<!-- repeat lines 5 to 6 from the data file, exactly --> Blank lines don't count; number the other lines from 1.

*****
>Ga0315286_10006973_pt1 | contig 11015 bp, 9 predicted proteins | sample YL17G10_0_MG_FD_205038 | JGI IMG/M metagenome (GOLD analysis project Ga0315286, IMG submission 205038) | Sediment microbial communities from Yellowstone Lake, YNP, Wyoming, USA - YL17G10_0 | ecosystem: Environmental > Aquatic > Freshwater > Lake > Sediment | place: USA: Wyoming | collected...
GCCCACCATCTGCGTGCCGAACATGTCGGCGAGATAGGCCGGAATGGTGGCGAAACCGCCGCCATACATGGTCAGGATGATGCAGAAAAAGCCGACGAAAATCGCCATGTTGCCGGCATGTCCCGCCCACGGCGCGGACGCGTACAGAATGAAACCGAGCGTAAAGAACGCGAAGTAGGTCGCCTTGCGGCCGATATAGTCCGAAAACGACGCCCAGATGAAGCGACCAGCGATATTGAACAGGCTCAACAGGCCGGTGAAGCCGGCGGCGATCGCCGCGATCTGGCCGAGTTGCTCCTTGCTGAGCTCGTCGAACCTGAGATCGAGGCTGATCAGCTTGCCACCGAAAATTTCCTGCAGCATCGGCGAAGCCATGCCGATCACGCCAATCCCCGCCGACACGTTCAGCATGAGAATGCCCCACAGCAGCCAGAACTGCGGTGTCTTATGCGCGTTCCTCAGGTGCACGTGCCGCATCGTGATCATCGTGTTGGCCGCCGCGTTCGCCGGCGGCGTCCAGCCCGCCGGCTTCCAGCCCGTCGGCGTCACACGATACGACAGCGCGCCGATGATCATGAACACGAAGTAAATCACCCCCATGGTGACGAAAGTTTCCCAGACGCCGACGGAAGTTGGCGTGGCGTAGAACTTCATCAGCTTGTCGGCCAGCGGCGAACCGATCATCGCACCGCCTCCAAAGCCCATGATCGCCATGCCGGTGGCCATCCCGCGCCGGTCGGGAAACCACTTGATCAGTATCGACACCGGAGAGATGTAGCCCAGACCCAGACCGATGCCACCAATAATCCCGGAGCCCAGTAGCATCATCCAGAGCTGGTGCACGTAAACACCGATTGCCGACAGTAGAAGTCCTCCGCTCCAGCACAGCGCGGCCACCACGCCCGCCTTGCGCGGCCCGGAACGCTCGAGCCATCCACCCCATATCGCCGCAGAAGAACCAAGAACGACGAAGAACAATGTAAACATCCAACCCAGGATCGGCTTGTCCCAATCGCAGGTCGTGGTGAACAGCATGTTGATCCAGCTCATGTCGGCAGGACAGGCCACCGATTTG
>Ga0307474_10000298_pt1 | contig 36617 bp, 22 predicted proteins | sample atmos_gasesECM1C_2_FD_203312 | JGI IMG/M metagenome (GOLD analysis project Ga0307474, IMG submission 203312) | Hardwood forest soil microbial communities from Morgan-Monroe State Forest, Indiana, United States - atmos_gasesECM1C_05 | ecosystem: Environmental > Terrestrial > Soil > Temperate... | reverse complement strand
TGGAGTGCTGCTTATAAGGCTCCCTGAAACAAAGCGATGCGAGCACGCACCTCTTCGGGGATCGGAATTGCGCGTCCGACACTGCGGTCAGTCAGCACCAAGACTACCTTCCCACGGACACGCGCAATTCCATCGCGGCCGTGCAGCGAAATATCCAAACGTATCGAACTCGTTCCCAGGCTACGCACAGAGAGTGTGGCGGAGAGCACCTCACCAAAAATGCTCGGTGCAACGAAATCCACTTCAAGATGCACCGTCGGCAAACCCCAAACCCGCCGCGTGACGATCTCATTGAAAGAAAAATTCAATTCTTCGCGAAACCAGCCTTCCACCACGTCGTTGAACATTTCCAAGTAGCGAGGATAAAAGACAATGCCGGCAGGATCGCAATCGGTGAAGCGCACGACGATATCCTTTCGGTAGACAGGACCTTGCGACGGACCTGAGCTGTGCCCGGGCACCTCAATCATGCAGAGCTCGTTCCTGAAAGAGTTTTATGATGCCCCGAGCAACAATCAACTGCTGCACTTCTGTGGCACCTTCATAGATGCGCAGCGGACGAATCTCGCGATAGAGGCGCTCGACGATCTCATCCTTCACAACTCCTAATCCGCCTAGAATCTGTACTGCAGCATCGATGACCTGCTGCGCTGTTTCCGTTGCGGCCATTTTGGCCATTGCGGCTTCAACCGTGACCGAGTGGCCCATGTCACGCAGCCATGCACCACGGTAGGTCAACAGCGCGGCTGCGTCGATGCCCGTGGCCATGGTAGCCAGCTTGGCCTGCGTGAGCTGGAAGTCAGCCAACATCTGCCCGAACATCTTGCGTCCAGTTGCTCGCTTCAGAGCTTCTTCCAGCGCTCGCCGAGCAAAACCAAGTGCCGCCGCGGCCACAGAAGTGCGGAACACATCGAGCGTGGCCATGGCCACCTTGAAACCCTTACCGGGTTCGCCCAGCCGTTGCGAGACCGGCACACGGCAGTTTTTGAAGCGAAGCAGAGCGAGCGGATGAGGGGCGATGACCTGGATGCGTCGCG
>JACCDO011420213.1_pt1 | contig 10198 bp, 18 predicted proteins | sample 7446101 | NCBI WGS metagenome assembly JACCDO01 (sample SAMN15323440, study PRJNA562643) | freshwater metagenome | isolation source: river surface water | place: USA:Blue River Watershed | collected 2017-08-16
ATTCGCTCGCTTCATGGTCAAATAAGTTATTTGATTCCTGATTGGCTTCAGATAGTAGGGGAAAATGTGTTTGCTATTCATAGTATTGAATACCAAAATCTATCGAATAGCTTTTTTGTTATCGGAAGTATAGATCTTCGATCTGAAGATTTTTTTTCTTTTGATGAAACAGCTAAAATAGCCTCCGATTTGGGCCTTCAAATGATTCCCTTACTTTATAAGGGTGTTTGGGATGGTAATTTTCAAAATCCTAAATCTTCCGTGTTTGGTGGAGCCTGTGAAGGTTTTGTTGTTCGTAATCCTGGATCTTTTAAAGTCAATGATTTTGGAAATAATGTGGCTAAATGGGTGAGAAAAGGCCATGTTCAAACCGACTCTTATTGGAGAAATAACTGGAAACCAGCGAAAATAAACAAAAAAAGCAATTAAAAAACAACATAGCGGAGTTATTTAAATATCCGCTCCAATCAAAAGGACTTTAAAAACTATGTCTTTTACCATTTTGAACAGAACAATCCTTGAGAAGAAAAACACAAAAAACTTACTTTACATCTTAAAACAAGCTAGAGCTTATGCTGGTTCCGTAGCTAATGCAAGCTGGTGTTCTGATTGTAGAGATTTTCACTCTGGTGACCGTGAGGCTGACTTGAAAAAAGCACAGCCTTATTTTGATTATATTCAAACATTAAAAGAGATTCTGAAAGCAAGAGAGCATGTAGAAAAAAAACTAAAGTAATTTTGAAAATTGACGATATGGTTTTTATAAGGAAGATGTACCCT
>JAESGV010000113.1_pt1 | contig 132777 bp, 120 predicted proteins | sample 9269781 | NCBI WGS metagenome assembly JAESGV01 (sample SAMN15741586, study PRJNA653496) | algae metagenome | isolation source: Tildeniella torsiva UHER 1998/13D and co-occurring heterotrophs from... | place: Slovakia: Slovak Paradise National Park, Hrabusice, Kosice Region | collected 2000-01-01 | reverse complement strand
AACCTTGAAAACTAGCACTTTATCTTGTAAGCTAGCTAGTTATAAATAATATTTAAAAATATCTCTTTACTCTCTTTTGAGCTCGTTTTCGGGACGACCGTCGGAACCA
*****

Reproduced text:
>JACCDO011420213.1_pt1 | contig 10198 bp, 18 predicted proteins | sample 7446101 | NCBI WGS metagenome assembly JACCDO01 (sample SAMN15323440, study PRJNA562643) | freshwater metagenome | isolation source: river surface water | place: USA:Blue River Watershed | collected 2017-08-16
ATTCGCTCGCTTCATGGTCAAATAAGTTATTTGATTCCTGATTGGCTTCAGATAGTAGGGGAAAATGTGTTTGCTATTCATAGTATTGAATACCAAAATCTATCGAATAGCTTTTTTGTTATCGGAAGTATAGATCTTCGATCTGAAGATTTTTTTTCTTTTGATGAAACAGCTAAAATAGCCTCCGATTTGGGCCTTCAAATGATTCCCTTACTTTATAAGGGTGTTTGGGATGGTAATTTTCAAAATCCTAAATCTTCCGTGTTTGGTGGAGCCTGTGAAGGTTTTGTTGTTCGTAATCCTGGATCTTTTAAAGTCAATGATTTTGGAAATAATGTGGCTAAATGGGTGAGAAAAGGCCATGTTCAAACCGACTCTTATTGGAGAAATAACTGGAAACCAGCGAAAATAAACAAAAAAAGCAATTAAAAAACAACATAGCGGAGTTATTTAAATATCCGCTCCAATCAAAAGGACTTTAAAAACTATGTCTTTTACCATTTTGAACAGAACAATCCTTGAGAAGAAAAACACAAAAAACTTACTTTACATCTTAAAACAAGCTAGAGCTTATGCTGGTTCCGTAGCTAATGCAAGCTGGTGTTCTGATTGTAGAGATTTTCACTCTGGTGACCGTGAGGCTGACTTGAAAAAAGCACAGCCTTATTTTGATTATATTCAAACATTAAAAGAGATTCTGAAAGCAAGAGAGCATGTAGAAAAAAAACTAAAGTAATTTTGAAAATTGACGATATGGTTTTTATAAGGAAGATGTACCCT